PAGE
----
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Wild, Wild Country -- Weeds in the Garden of Eden

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-- All you need is love...

I remember reading a book from Osho when I started out with spirituality. It was about 2-3 weeks after I started out.

I mean... I remember starting to read the book. After a chapter or two, I set it aside, or more precisely, into the bin. Luckily, just some days prior to this, I had read some books from the LP, providing a good sample of what healthy spirituality feels like.

Personally, I feel you are spot on with respect to Osho. A charlatan, who did alot of damage, or more precisely, channeled huge amounts of energies from the people and directed them against windmills, à la Don Quichotte.

Unwittingly, he acted as a System Agent. He acted as a system maintanence agent. All the attention, energy, hopes, and urges of the people, have been diverted into fruitless and senseless endeavors/ belief systems. This energy, of course, could have been used for the sake of an awakening revolution, but it has been wasted due to the "lead" of Osho. It wouldn't surprize me if this was one of the reasons he became popular in the first place. The PR/publication houses do hold an enormous power.

I have spoken to different people about Osho, and have encountered a wide range of opinion.  Personally, I am not sure I agree with Aim's sentiment that he was somehow a charlatan. Osho was an interesting and highly intelligent [and I would even say, highly connected] individual, who managed to get very, very far afield from his path. I haven't studied him or his actual teachings in depth, so it is probably not appropriate for me to have to much of an opinion about him.  But I can see how in LP terms, he was donning  [spwiki]The_Mantle_of_Spiritual_Authority[/spwiki] which requires holding him to a very high standard.

Regarding the happenings as documented in the show/book Wild Country... that is a difficult one to wrap one's head around. Additionally, I also feel it is important to distinguish between a spiritual teacher and their followers or the religion that springs up around them.

As an example: I am very interested in the concept of Kundalini, and I think that it is arguably the most fascinating phenomena known. But I also know that there is sort of a weird religion that sprang up around it, that consists of weird ritualistic practices and and a strange, watered-down, and arguably meaningless understanding of the subject. So that is one example.

But perhaps a better example is the case of Jesus. What if you blamed all the attrocities commited by Christianity on Jesus? Perhaps I am way off base with my assessment of Osho. (Note: I don't think I am so much 'holding some definitive opinion' on the subject as much as just exploring my own thinking on it.)

Additionally, one specific "issue" [question] I am working through in my mind right now is the question of whether the "bad things" about a person negate the "good" aspects of them & their works. I struggle with that relating to, for example, Bill Cosby, who I loved as a child b/c of his TV show Fat Albert -- which had a lot of positive and educational aspects to it. . But should all that [plus the other good things that Cosby] did be negated by the fact that he was secretely a serial rapist? I don't know, and the whole situation is difficult to reconcile in one's mind.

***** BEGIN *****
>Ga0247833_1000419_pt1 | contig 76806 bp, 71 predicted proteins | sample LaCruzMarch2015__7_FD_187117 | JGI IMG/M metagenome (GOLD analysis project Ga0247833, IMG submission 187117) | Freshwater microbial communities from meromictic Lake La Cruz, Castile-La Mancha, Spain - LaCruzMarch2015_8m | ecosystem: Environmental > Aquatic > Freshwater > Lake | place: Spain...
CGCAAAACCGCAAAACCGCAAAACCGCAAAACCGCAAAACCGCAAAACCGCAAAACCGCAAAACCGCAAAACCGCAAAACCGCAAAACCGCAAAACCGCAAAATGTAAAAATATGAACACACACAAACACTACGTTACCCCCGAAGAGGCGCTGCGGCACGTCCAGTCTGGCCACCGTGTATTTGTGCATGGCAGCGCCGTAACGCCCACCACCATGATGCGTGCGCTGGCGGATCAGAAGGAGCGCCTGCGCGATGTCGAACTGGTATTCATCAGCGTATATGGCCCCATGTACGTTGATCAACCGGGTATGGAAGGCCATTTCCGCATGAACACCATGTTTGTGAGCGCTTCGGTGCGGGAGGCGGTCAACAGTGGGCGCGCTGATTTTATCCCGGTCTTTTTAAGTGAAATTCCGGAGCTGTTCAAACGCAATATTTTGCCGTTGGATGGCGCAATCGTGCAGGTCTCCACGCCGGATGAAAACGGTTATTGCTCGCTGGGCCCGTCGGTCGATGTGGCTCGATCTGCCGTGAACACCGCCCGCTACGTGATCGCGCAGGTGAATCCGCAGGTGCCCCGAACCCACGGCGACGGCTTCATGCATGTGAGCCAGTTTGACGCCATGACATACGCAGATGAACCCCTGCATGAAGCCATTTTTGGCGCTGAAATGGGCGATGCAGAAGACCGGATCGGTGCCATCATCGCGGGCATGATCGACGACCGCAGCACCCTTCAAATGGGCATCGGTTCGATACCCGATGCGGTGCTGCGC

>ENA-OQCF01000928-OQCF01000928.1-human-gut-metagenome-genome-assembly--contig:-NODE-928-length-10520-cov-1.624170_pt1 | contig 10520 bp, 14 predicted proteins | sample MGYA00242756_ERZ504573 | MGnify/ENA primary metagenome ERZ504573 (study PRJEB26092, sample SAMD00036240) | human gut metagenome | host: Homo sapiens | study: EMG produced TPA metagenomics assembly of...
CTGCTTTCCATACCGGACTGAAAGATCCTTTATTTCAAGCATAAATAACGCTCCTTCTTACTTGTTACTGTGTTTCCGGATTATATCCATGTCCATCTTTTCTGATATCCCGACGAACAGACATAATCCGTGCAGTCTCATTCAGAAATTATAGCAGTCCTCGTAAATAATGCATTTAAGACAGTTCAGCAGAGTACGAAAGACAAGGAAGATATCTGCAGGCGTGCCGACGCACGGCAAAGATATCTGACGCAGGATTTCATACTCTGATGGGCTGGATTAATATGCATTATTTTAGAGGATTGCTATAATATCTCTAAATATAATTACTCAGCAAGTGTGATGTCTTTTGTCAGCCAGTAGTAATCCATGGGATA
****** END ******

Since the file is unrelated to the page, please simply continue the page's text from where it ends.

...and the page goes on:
I am struggling with the same question relating to Swami Rami, who book i am reading called "Psychology and Yoga." It an interesting book, that contains many interesting ideas. But i seem to be having a lot of a mental confliction while reading it, because I know that Swami Rami was later exposed as a womanizer [at best] by #metoo movement.

So the case of Osho is similar to me. It is a huge complicated situation, and it is difficult for me to wrap my head around it. I am also trying to not be overly opinionated regarding topics that I am personally ignorant of. Most of what I know about Osho I learned from watching WIld Country, but personally I think that documentary wasn't really "about" Osho as a spiritual teacher or his teachings or his ideas. Instead, I think the documentary was more about Osho's followers and the weird and tragic events that happened in the US while he was here.

It is a tragic story, and I struggle to make sense of it all May the people of this world be free.

Authentic self representation is what LP means. And I do think it is important to be engaged in constant self reflection in order to not become ungrounded or develop inflated egos. I admit I only know the story from the Netflix documentary, and suffice to say, I have met a many Osho types as educators, religious leaders, politicians, psychologists/psychiatrists etc. etc. who truly believe that they are doing the right thing but engage in activities or choices that go against the higher truths of what they believe in and are delivering. They think they are doing the right things, but when challenged or confronted with the truth of their beliefs and actions, they either become defensive or offensive. I think Osho was a product of his time and place. He attained a level of connection knowledge, which was refreshing, however because of his own undeveloped psyche, and the undeveloped psyches of his followers, he got in over his head and thus became confused.


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